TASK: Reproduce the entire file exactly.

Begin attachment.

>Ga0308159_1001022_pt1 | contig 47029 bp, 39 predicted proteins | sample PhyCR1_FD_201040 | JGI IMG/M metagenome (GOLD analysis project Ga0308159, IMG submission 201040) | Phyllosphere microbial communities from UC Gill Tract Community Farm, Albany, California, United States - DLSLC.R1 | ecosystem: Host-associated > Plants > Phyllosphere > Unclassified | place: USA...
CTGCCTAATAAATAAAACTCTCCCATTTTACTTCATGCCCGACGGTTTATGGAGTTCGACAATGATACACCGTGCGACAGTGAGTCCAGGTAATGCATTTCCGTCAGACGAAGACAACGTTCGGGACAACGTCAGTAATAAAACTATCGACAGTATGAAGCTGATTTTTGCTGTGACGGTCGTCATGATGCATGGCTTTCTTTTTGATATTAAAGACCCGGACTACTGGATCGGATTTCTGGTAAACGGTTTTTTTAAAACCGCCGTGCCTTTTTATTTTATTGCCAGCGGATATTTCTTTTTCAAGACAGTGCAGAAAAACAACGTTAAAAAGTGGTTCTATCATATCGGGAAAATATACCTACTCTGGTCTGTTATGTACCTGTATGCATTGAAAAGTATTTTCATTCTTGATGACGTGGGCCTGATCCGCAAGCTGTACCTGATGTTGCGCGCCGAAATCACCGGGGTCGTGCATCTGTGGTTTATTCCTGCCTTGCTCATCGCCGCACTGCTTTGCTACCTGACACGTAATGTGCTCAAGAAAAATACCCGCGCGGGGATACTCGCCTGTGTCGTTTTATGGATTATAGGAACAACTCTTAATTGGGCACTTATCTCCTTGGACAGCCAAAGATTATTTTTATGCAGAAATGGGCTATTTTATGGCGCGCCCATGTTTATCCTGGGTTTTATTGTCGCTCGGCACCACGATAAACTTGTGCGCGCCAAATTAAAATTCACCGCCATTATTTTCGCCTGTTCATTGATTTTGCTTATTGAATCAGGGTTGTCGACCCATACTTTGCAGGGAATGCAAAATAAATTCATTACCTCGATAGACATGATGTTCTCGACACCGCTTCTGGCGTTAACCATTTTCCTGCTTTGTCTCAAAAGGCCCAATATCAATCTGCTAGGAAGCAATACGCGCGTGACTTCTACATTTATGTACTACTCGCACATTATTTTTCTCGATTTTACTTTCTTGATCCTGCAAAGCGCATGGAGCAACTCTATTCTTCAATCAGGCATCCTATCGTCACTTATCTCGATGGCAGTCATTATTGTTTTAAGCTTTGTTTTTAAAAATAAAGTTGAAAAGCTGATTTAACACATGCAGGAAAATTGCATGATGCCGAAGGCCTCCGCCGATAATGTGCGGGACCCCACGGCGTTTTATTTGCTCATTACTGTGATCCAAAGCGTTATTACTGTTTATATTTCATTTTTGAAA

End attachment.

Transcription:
>Ga0308159_1001022_pt1 | contig 47029 bp, 39 predicted proteins | sample PhyCR1_FD_201040 | JGI IMG/M metagenome (GOLD analysis project Ga0308159, IMG submission 201040) | Phyllosphere microbial communities from UC Gill Tract Community Farm, Albany, California, United States - DLSLC.R1 | ecosystem: Host-associated > Plants > Phyllosphere > Unclassified | place: USA...
CTGCCTAATAAATAAAACTCTCCCATTTTACTTCATGCCCGACGGTTTATGGAGTTCGACAATGATACACCGTGCGACAGTGAGTCCAGGTAATGCATTTCCGTCAGACGAAGACAACGTTCGGGACAACGTCAGTAATAAAACTATCGACAGTATGAAGCTGATTTTTGCTGTGACGGTCGTCATGATGCATGGCTTTCTTTTTGATATTAAAGACCCGGACTACTGGATCGGATTTCTGGTAAACGGTTTTTTTAAAACCGCCGTGCCTTTTTATTTTATTGCCAGCGGATATTTCTTTTTCAAGACAGTGCAGAAAAACAACGTTAAAAAGTGGTTCTATCATATCGGGAAAATATACCTACTCTGGTCTGTTATGTACCTGTATGCATTGAAAAGTATTTTCATTCTTGATGACGTGGGCCTGATCCGCAAGCTGTACCTGATGTTGCGCGCCGAAATCACCGGGGTCGTGCATCTGTGGTTTATTCCTGCCTTGCTCATCGCCGCACTGCTTTGCTACCTGACACGTAATGTGCTCAAGAAAAATACCCGCGCGGGGATACTCGCCTGTGTCGTTTTATGGATTATAGGAACAACTCTTAATTGGGCACTTATCTCCTTGGACAGCCAAAGATTATTTTTATGCAGAAATGGGCTATTTTATGGCGCGCCCATGTTTATCCTGGGTTTTATTGTCGCTCGGCACCACGATAAACTTGTGCGCGCCAAATTAAAATTCACCGCCATTATTTTCGCCTGTTCATTGATTTTGCTTATTGAATCAGGGTTGTCGACCCATACTTTGCAGGGAATGCAAAATAAATTCATTACCTCGATAGACATGATGTTCTCGACACCGCTTCTGGCGTTAACCATTTTCCTGCTTTGTCTCAAAAGGCCCAATATCAATCTGCTAGGAAGCAATACGCGCGTGACTTCTACATTTATGTACTACTCGCACATTATTTTTCTCGATTTTACTTTCTTGATCCTGCAAAGCGCATGGAGCAACTCTATTCTTCAATCAGGCATCCTATCGTCACTTATCTCGATGGCAGTCATTATTGTTTTAAGCTTTGTTTTTAAAAATAAAGTTGAAAAGCTGATTTAACACATGCAGGAAAATTGCATGATGCCGAAGGCCTCCGCCGATAATGTGCGGGACCCCACGGCGTTTTATTTGCTCATTACTGTGATCCAAAGCGTTATTACTGTTTATATTTCATTTTTGAAA